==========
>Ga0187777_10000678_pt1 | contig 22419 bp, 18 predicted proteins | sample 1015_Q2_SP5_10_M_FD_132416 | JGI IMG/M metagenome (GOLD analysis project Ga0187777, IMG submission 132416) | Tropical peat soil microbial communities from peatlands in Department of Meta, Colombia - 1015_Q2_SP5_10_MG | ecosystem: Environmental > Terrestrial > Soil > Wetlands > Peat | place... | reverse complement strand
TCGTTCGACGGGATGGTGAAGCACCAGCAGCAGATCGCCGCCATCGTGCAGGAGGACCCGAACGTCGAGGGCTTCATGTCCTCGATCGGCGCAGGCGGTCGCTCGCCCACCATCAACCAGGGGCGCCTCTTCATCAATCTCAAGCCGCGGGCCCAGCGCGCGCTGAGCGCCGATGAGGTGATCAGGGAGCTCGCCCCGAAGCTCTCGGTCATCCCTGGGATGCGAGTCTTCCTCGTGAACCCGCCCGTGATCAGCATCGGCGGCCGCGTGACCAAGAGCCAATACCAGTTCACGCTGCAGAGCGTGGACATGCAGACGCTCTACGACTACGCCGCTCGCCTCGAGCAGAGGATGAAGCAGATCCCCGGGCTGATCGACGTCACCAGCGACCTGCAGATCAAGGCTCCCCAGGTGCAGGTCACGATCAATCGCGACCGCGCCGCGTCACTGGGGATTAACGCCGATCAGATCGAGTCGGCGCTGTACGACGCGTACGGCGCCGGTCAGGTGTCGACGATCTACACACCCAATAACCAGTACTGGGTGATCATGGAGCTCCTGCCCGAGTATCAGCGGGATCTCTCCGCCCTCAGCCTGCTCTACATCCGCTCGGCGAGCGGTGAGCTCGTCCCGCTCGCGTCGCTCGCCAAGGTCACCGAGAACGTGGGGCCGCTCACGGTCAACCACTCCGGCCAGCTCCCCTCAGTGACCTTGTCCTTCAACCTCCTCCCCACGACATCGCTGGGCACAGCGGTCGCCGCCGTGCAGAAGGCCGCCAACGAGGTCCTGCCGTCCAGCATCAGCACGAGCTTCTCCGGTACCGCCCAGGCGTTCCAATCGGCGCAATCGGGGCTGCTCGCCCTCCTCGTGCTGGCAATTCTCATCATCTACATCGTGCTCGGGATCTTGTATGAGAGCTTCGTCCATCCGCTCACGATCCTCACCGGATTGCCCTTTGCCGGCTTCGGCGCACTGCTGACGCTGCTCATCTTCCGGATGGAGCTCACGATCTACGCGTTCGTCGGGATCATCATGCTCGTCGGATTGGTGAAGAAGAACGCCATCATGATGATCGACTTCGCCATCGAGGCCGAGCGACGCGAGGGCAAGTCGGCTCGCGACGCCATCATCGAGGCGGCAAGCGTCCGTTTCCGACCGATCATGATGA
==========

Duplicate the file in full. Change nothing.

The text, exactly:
>Ga0187777_10000678_pt1 | contig 22419 bp, 18 predicted proteins | sample 1015_Q2_SP5_10_M_FD_132416 | JGI IMG/M metagenome (GOLD analysis project Ga0187777, IMG submission 132416) | Tropical peat soil microbial communities from peatlands in Department of Meta, Colombia - 1015_Q2_SP5_10_MG | ecosystem: Environmental > Terrestrial > Soil > Wetlands > Peat | place... | reverse complement strand
TCGTTCGACGGGATGGTGAAGCACCAGCAGCAGATCGCCGCCATCGTGCAGGAGGACCCGAACGTCGAGGGCTTCATGTCCTCGATCGGCGCAGGCGGTCGCTCGCCCACCATCAACCAGGGGCGCCTCTTCATCAATCTCAAGCCGCGGGCCCAGCGCGCGCTGAGCGCCGATGAGGTGATCAGGGAGCTCGCCCCGAAGCTCTCGGTCATCCCTGGGATGCGAGTCTTCCTCGTGAACCCGCCCGTGATCAGCATCGGCGGCCGCGTGACCAAGAGCCAATACCAGTTCACGCTGCAGAGCGTGGACATGCAGACGCTCTACGACTACGCCGCTCGCCTCGAGCAGAGGATGAAGCAGATCCCCGGGCTGATCGACGTCACCAGCGACCTGCAGATCAAGGCTCCCCAGGTGCAGGTCACGATCAATCGCGACCGCGCCGCGTCACTGGGGATTAACGCCGATCAGATCGAGTCGGCGCTGTACGACGCGTACGGCGCCGGTCAGGTGTCGACGATCTACACACCCAATAACCAGTACTGGGTGATCATGGAGCTCCTGCCCGAGTATCAGCGGGATCTCTCCGCCCTCAGCCTGCTCTACATCCGCTCGGCGAGCGGTGAGCTCGTCCCGCTCGCGTCGCTCGCCAAGGTCACCGAGAACGTGGGGCCGCTCACGGTCAACCACTCCGGCCAGCTCCCCTCAGTGACCTTGTCCTTCAACCTCCTCCCCACGACATCGCTGGGCACAGCGGTCGCCGCCGTGCAGAAGGCCGCCAACGAGGTCCTGCCGTCCAGCATCAGCACGAGCTTCTCCGGTACCGCCCAGGCGTTCCAATCGGCGCAATCGGGGCTGCTCGCCCTCCTCGTGCTGGCAATTCTCATCATCTACATCGTGCTCGGGATCTTGTATGAGAGCTTCGTCCATCCGCTCACGATCCTCACCGGATTGCCCTTTGCCGGCTTCGGCGCACTGCTGACGCTGCTCATCTTCCGGATGGAGCTCACGATCTACGCGTTCGTCGGGATCATCATGCTCGTCGGATTGGTGAAGAAGAACGCCATCATGATGATCGACTTCGCCATCGAGGCCGAGCGACGCGAGGGCAAGTCGGCTCGCGACGCCATCATCGAGGCGGCAAGCGTCCGTTTCCGACCGATCATGATGA